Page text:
He managed to catch only about 11 pounds there and lost a 9-plus-pounder right at the side of his boat. He later made a huge upgrade in the final hour after returning to the northern part of the lake.
"I had a place up around Buckhead Ridge near the weigh-in. I'd caught a couple there that didn't help me the first day, but on day 3 I caught one almost 6 pounds that culled a 13-incher, so that was about a 4 1/2-pound improvement."
A cold front featuring strong winds moved in overnight and he basically wasted the first 2 1/2 hours of day 4 running to his southern area, fishing around there for awhile to no avail in water that had become extremely muddy, checking a couple of nearby places and then returning via the Rim Canal. He spent the remainder of his time pounding well-known places on the North Shore.
He scrounged out five keepers, and it turned out that he needed every one of them.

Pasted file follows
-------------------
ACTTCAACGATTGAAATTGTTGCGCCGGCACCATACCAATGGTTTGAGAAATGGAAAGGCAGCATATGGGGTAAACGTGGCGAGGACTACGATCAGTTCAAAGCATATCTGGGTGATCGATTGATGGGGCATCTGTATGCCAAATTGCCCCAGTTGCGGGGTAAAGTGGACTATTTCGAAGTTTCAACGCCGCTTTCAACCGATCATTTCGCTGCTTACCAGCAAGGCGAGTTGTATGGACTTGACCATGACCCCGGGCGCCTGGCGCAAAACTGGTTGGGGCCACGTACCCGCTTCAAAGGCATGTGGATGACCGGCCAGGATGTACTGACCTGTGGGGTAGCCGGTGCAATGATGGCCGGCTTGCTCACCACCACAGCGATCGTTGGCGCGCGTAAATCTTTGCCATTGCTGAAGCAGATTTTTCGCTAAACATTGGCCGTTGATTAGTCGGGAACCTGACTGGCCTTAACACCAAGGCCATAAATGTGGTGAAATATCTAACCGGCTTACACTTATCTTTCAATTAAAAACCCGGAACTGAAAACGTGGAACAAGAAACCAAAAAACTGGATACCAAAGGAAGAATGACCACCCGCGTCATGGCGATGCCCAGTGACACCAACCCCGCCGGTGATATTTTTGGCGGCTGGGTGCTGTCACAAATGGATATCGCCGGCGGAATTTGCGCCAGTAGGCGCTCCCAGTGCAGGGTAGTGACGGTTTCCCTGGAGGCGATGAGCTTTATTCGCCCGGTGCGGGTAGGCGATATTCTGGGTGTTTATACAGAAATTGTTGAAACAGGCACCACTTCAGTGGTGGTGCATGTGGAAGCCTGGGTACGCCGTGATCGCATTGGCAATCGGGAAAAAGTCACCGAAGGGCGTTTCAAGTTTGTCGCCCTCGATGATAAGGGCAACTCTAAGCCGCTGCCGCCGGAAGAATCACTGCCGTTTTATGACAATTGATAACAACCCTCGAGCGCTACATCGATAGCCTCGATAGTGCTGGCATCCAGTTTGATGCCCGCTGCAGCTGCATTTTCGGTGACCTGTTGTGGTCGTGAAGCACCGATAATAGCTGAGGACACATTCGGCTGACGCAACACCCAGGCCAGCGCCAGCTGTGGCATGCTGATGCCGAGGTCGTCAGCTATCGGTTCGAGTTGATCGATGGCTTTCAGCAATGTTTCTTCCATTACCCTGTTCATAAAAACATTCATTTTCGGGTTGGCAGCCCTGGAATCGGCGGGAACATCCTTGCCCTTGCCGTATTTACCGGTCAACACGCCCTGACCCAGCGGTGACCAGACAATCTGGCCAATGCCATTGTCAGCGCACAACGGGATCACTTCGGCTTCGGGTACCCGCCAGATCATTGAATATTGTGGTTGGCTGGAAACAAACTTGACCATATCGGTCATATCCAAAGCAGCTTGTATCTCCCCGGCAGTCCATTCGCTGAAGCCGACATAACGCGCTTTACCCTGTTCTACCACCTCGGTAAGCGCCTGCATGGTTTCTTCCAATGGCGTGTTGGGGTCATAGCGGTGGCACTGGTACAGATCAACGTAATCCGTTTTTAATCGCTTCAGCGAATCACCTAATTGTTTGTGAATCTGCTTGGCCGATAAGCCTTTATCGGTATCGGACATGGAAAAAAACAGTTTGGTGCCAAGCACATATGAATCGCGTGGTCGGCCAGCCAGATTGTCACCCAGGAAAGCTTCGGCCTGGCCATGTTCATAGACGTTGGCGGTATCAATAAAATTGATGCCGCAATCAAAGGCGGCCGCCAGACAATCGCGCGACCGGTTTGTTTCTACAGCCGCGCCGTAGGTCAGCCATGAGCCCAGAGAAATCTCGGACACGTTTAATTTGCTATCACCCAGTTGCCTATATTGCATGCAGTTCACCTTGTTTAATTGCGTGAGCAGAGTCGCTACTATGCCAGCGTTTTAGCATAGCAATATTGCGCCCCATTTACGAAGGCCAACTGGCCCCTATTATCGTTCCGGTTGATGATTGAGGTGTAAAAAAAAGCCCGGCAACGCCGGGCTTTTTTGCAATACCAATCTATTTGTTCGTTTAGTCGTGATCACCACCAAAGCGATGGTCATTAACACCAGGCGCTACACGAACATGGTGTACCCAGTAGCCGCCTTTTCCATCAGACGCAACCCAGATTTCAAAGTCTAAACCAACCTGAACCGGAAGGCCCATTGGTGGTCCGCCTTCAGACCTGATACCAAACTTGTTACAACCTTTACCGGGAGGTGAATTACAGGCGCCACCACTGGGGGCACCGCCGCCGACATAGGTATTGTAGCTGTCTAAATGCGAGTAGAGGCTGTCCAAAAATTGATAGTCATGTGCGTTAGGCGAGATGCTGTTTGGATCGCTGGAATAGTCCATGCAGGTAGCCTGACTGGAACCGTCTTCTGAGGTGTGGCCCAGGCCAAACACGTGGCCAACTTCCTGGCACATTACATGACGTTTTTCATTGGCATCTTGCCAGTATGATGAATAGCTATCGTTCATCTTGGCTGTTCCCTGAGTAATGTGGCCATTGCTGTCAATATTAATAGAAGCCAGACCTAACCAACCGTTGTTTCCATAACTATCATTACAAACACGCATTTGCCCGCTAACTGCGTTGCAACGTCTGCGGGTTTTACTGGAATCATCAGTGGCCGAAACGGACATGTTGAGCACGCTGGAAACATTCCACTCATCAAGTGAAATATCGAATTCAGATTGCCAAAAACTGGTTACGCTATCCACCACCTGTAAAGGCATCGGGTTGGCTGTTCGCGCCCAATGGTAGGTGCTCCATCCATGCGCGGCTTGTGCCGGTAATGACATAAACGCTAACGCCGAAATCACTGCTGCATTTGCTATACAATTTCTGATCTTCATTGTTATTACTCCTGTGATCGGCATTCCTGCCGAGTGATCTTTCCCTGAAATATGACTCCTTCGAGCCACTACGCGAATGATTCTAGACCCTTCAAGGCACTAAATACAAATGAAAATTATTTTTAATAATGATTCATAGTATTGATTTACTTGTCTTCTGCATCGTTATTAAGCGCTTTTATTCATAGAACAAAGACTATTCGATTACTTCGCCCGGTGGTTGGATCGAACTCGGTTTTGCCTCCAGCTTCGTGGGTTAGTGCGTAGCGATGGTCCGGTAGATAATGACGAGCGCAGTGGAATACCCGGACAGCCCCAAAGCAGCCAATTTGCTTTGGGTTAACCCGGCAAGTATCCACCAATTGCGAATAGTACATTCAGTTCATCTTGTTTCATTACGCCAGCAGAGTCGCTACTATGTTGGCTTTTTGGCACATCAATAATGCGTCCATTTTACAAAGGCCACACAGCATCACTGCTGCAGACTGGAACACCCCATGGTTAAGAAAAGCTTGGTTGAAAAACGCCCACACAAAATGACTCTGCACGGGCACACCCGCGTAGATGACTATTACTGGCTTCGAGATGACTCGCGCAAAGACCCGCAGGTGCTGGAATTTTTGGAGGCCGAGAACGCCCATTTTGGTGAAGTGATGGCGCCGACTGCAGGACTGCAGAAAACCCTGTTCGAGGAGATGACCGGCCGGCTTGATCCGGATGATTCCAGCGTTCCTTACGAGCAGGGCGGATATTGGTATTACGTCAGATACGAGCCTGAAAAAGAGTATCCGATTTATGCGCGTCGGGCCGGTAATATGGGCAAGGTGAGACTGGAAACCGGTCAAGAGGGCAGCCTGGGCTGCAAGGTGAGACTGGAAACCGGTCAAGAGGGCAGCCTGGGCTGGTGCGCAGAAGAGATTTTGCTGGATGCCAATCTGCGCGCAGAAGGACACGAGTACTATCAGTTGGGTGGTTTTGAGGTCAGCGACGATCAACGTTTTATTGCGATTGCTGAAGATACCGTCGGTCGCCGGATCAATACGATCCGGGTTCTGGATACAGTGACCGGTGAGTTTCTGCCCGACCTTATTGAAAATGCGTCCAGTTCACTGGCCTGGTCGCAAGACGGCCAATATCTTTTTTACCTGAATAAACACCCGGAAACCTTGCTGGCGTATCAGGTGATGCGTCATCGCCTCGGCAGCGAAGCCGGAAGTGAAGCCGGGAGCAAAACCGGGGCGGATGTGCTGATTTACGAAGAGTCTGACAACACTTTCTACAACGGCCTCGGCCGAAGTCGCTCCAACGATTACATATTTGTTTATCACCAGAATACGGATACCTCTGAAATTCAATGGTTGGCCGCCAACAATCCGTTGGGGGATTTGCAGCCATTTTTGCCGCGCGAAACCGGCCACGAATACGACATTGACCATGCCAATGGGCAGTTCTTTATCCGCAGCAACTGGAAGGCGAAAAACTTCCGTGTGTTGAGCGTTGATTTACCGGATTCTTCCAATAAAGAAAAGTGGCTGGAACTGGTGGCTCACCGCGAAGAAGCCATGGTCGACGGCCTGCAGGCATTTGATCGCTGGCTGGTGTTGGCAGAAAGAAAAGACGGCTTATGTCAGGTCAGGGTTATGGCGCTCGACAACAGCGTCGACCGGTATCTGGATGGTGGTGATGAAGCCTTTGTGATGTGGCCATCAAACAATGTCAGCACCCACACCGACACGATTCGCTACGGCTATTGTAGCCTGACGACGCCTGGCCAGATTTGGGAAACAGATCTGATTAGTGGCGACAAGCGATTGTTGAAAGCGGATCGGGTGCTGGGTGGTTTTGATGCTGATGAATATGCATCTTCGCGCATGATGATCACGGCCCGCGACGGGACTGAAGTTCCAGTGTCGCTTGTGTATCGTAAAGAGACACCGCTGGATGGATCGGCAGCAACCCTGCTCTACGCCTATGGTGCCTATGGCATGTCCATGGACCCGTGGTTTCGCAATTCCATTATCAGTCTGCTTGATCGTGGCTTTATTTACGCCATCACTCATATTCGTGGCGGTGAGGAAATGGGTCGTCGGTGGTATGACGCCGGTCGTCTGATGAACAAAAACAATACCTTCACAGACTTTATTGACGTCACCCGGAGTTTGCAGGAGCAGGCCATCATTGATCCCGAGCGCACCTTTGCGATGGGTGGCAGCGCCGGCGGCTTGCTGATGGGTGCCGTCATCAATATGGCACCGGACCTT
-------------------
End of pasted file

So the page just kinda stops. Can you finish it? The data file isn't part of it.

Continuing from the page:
Horton targeted reed heads in his southern locale with precise pitches of his crayfish imitator.
"Most of the fish were close to the outside, but some were up in there a little tighter," he said. "I just fished everything I came to. There was one stretch about 30 yards by 30 yards where a lot of the best ones came from."
He sought out holes in the eelgrass on day 4 when he bagged his limit of 2- to 3-pounders on the North Shore.
He used a black/blue bait under low-light conditions and a black/reddish version when the sun was out.
Winning Gear Notes
> Pitching gear: 8' heavy-action Duckett White Ice 2 Gary Klein Flip Stik, Lew's Super Duty Wide Speed Spool casting reel (8:1 ratio), 50-pound Bass Pro Shops XPS braided line, 3/4- or 1-ounce Bass Pro Shops tungsten weight (pegged), 5/0 Lazer TroKar Mark Zona flipping hook, 4" Profound Outdoors Klone Crawsome (black/blue swirl or black/red and copper flake).
The Bottom Line
> Main factor in his success "I can't emphasize enough how important having that finishing-up spot near the ramp was catching that 5-13 at the end of day 3 gave me another 4 pounds. The other thing was not being so stubborn that I stayed down south."
> Performance edge "The Power-Poles were a big deal, and so was having an aerial photo in my Raymarine unit that allowed me to navigate without guessing where I was going. Also, in some of those places I was running in 3 feet of water for half a mile, so the Atlas hydraulic jackplate was huge."